Two people from the Diocese of Leeds were part of a meeting of Anglicans from around the world when they a meeting of the Anglican Consultative Council (ACC) in Ghana last week.
Canon Jane Evans, a member of General Synod for the Diocese of Leeds, was elected as the Church of England’s lay representative to the ACC, alongside the Bishop of Norwich, and Revd Dr Andrew Atherstone from Oxford as representatives of the House of Bishops and House of Clergy respectively.
Dr Ben Walker, Strategic Programme Manager at Church House, was there in his capacity as a volunteer co-coordinator of the Anglican Health & Community Network (AHCN), which aims to connect and equip Anglicans both to provide health care and advocate for equitable health-care in their various contexts.
The ACC is the group of representatives, lay, clergy and bishops, of the 42 provinces (member churches) across the world-wide Anglican Communion.
It meets roughly every three years, and this year was hosted by the Anglican Province of West Africa and the Diocese of Ghana.
Participants were invited to gather together for prayer, worship, Bible study and discussion on matters of common concern, to promote the unity and purposes of the churches of the Anglican Communion in mission, evangelism, ecumenical relations, communication, administration and finance.
Jane said: “This is a wonderful reminder of the global spread of the Anglican Church.
“We joined with colleagues from as far apart as Angola, New Zealand and the West Indies.
“Although we have our differences, there is more that unites than divides us, and the sense of fellowship and mutual support was very strong.”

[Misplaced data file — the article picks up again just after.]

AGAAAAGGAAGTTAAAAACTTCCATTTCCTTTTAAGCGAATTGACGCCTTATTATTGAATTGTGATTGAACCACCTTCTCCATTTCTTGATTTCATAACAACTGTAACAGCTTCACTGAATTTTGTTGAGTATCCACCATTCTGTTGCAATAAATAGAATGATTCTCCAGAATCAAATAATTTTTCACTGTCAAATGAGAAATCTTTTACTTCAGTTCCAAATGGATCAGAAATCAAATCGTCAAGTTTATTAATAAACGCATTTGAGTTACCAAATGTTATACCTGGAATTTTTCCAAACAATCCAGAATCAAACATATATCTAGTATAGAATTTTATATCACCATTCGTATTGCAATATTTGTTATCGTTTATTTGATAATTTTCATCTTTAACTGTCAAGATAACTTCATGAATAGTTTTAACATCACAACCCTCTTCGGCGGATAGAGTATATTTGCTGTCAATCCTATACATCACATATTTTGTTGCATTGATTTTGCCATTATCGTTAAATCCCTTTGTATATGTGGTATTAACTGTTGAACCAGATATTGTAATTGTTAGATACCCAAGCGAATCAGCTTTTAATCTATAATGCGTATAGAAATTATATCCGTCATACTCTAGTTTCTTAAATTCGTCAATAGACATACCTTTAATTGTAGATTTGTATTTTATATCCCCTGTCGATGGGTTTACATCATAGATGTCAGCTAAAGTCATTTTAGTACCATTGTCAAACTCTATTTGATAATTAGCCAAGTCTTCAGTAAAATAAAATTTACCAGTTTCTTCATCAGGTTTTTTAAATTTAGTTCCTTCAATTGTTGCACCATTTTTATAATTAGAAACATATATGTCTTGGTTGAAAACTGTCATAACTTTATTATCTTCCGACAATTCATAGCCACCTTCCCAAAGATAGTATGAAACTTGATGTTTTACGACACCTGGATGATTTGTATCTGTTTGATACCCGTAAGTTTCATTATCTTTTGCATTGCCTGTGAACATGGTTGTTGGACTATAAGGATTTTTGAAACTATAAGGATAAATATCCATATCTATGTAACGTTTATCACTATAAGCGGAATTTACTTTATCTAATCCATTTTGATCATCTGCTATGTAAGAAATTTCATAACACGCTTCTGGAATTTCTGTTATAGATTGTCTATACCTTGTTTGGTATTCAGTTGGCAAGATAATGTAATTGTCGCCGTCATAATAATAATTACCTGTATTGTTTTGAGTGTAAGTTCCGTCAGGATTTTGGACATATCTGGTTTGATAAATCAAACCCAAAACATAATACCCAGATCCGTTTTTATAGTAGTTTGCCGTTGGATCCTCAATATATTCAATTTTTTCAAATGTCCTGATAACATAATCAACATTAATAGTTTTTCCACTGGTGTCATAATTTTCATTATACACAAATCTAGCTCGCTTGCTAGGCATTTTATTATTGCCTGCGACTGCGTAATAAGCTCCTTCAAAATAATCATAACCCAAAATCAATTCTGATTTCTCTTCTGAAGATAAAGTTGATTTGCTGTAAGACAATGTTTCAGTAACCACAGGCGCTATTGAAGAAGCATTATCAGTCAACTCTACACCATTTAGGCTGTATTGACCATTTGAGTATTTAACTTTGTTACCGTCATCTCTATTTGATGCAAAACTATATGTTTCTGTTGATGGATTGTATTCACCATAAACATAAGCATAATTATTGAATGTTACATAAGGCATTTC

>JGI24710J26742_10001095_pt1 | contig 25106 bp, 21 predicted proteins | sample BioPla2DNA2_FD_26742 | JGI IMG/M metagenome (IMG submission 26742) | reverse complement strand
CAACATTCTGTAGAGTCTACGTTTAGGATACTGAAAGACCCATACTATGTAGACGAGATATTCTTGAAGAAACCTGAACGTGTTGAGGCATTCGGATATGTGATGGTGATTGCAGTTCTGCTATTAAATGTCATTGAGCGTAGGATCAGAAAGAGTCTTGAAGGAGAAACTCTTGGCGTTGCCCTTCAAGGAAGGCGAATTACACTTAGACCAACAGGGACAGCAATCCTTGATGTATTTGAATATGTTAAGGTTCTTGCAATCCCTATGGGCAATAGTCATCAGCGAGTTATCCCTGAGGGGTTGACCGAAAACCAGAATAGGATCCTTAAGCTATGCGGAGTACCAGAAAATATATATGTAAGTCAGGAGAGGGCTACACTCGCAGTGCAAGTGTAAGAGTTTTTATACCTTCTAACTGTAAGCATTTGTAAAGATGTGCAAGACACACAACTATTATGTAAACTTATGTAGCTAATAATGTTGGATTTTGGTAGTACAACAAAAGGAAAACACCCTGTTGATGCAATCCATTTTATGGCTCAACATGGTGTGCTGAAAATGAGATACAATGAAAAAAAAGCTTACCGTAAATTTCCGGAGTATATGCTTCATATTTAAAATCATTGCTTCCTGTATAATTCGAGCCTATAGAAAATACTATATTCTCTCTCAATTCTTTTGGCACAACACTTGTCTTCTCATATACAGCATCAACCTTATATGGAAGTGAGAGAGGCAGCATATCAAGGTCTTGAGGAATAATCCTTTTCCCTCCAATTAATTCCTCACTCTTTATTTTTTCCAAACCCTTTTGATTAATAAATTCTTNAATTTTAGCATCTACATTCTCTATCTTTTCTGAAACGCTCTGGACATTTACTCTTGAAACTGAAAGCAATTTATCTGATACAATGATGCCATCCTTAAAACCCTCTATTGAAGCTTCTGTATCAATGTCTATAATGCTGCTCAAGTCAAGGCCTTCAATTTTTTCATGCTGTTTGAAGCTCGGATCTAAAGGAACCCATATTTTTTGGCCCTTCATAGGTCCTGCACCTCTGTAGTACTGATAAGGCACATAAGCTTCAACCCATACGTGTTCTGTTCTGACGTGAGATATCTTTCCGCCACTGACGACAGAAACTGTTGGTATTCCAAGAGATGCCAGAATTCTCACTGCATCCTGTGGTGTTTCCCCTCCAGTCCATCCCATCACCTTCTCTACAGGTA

The agenda for the meeting was arranged around the ‘Five Marks of Mission’, under the headings Tell, Teach, Tend, Transform and Treasure.
Each day began with worship, then Bible study on a passage from Mark’s gospel relating to the theme of the day.
The various commissions and networks that work under the ACC’s auspices gave their reports and stimulated discussion on key issues such as gender justice and the role of women, science and faith and care for creation.
“While there are difference of understanding and interpretation of the Bible’s teaching amongst various members of the Anglican Communion, it is these differences which have been widely reported, rather than the many areas on which we strive to work together and support one another,” said Jane.
“This has been an opportunity to see both the extraordinary beauty of connections across the Anglican Communion, and also be challenged by the pains and wrongs of our past as a church,” added Ben.
A key moment was a visit to Cape Coast Castle, a ‘slave fortress’ that was built by the British as a place where enslaved people were bought and sold, then kept incarcerated in appalling conditions until they were shipped across the Atlantic to the West Indies and the Southern USA.
Jane said: “What we saw was humbling and saddening.
“So much hurt was caused, much of it in the name of the church, the repercussions of which are still felt today.”
Ben, an expert in global health and religion, addressed the meeting alongside the Anglican Alliance and Families Network.
He spoke of how Ghanaians have taught the world how to live out Jesus’s call to heal the sick, and referred to the AHCN’s work in drawing people together to tackle malaria and mental health issues.
“We share a hope for what is possible when we share Jesus through healing the sick and improving health for all, regardless of wealth or status.
“Jesus commanded us to preach the Kingdom and heal the sick.
“That’s how you plant churches, by serving people’s needs,” he said.